Neuroanatomical anomalies of dyslexia: Disambiguating the effects of disorder, performance, and maturation.

TitleNeuroanatomical anomalies of dyslexia: Disambiguating the effects of disorder, performance, and maturation.
Publication TypeJournal Article
Year of Publication2016
AuthorsXia, Z, Hoeft, F, Zhang, L, Shu, H
JournalNeuropsychologia
Volume81
Pagination68-78
Date Published2016 Jan 29
ISSN1873-3514
KeywordsAdolescent, Analysis of Variance, Brain, Case-Control Studies, Child, Dyslexia, Female, Humans, Image Processing, Computer-Assisted, Magnetic Resonance Imaging, Male, Neuropsychological Tests, Statistics, Nonparametric
Abstract

An increasing body of studies has revealed neuroanatomical impairments in developmental dyslexia. However, whether these structural anomalies are driven by dyslexia (disorder-specific effects), absolute reading performance (performance-dependent effects), and/or further influenced by age (maturation-sensitive effects) remains elusive. To help disentangle these sources, the current study used a novel disorder (dyslexia vs. control) by maturation (younger vs. older) factorial design in 48 Chinese children who were carefully matched. This design not only allows for direct comparison between dyslexics versus controls matched for chronological age and reading ability, but also enables examination of the influence of maturation and its interaction with dyslexia. Voxel-based morphometry (VBM) showed that dyslexic children had reduced regional gray matter volume in the left temporo-parietal cortex (spanning over Heschl's gyrus, planum temporale and supramarginal gyrus), middle frontal gyrus, superior occipital gyrus, and reduced regional white matter in bilateral parieto-occipital regions (left cuneus and right precuneus) compared with both age-matched and reading-level matched controls. Therefore, maturational stage-invariant neurobiological signatures of dyslexia were found in brain regions that have been associated with impairments in the auditory/phonological and attentional systems. On the other hand, maturational stage-dependent effects on dyslexia were observed in three regions (left ventral occipito-temporal cortex, left dorsal pars opercularis and genu of the corpus callosum), all of which were previously reported to be involved in fluent reading and its development. These striking dissociations collectively suggest potential atypical developmental trajectories of dyslexia, where underlying mechanisms are currently unknown but may be driven by interactions between genetic and/or environmental factors. In summary, this is the first study to disambiguate maturational stage on neuroanatomical anomalies of dyslexia in addition to the effects of disorder, reading performance and maturational stage on neuroanatomical anomalies of dyslexia, despite the limitation of a relatively small sample-size. These results will hopefully encourage future research to place greater emphasis on taking a developmental perspective to dyslexia, which may, in turn, further our understanding of the etiological basis of this neurodevelopmental disorder, and ultimately optimize early identification and remediation.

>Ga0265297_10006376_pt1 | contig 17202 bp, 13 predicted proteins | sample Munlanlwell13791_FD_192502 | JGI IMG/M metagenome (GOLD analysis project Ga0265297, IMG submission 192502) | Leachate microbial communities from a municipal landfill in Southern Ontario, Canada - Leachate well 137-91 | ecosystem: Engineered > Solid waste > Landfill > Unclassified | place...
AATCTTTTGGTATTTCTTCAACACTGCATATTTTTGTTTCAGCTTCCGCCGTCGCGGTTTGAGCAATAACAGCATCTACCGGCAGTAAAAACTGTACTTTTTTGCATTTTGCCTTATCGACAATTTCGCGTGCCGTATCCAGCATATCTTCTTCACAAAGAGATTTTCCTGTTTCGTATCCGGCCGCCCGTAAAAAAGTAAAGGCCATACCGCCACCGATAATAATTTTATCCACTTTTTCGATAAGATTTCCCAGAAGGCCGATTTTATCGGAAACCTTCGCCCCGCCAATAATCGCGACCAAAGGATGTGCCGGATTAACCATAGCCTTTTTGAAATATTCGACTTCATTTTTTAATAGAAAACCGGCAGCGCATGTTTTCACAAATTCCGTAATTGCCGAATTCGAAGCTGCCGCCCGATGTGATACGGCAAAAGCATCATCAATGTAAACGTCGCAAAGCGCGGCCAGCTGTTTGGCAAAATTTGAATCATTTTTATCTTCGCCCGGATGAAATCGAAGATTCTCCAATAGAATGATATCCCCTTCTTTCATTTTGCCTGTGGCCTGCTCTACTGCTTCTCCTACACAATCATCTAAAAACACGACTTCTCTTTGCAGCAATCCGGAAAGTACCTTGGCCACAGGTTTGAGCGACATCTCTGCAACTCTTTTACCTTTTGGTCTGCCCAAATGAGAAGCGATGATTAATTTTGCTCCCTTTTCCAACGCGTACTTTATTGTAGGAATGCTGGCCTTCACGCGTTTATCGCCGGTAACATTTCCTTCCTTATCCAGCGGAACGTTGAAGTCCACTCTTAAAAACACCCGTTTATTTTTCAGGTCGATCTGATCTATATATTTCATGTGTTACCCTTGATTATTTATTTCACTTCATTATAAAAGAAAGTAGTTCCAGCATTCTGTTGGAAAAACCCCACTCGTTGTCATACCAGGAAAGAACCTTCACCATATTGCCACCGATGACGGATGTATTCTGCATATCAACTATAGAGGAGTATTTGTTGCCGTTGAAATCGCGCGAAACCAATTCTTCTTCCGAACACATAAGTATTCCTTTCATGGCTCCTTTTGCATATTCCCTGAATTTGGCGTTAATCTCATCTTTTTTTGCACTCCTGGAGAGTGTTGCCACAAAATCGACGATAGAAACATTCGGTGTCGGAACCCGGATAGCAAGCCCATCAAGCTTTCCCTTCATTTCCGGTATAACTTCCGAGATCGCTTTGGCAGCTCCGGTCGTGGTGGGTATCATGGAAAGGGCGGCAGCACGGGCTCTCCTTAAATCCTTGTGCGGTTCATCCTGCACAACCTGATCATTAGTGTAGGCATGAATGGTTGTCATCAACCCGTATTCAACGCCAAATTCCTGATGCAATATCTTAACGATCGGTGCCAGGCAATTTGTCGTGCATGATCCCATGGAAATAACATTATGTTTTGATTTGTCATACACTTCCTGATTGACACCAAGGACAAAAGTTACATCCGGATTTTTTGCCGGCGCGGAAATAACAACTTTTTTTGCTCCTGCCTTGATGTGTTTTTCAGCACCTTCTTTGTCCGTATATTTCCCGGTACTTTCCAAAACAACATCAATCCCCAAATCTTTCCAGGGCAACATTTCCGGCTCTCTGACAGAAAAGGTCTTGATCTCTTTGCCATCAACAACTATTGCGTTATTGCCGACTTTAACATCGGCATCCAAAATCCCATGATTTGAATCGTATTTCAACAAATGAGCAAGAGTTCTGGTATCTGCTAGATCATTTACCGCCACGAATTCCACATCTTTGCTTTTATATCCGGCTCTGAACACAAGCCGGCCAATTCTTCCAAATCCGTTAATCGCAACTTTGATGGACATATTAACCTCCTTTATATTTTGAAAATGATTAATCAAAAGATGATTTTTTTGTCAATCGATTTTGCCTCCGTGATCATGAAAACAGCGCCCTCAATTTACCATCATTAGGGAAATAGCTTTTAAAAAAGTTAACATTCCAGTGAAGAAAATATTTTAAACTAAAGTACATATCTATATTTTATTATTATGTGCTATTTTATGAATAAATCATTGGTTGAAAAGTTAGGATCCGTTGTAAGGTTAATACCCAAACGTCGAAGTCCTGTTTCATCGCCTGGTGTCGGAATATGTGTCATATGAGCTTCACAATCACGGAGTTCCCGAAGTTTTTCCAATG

DOI10.1016/j.neuropsychologia.2015.12.003
Alternate JournalNeuropsychologia
PubMed ID26679527
PubMed Central IDPMC4790432
Grant ListK23 HD054720 / HD / NICHD NIH HHS / United States
R01 HD065794 / HD / NICHD NIH HHS / United States
R01 HD067254 / HD / NICHD NIH HHS / United States
R01MH104438 / MH / NIMH NIH HHS / United States
R01HD078351 / HD / NICHD NIH HHS / United States
R01MH103371 / MH / NIMH NIH HHS / United States
R01 MH104438 / MH / NIMH NIH HHS / United States
K23HD054720 / HD / NICHD NIH HHS / United States
R01HD067254 / HD / NICHD NIH HHS / United States
R01 HD044073 / HD / NICHD NIH HHS / United States
R01HD065794 / HD / NICHD NIH HHS / United States
R01 MH103371 / MH / NIMH NIH HHS / United States
R01HD044073 / HD / NICHD NIH HHS / United States
P01HD001994 / HD / NICHD NIH HHS / United States
P01 HD001994 / HD / NICHD NIH HHS / United States
R01 HD078351 / HD / NICHD NIH HHS / United States

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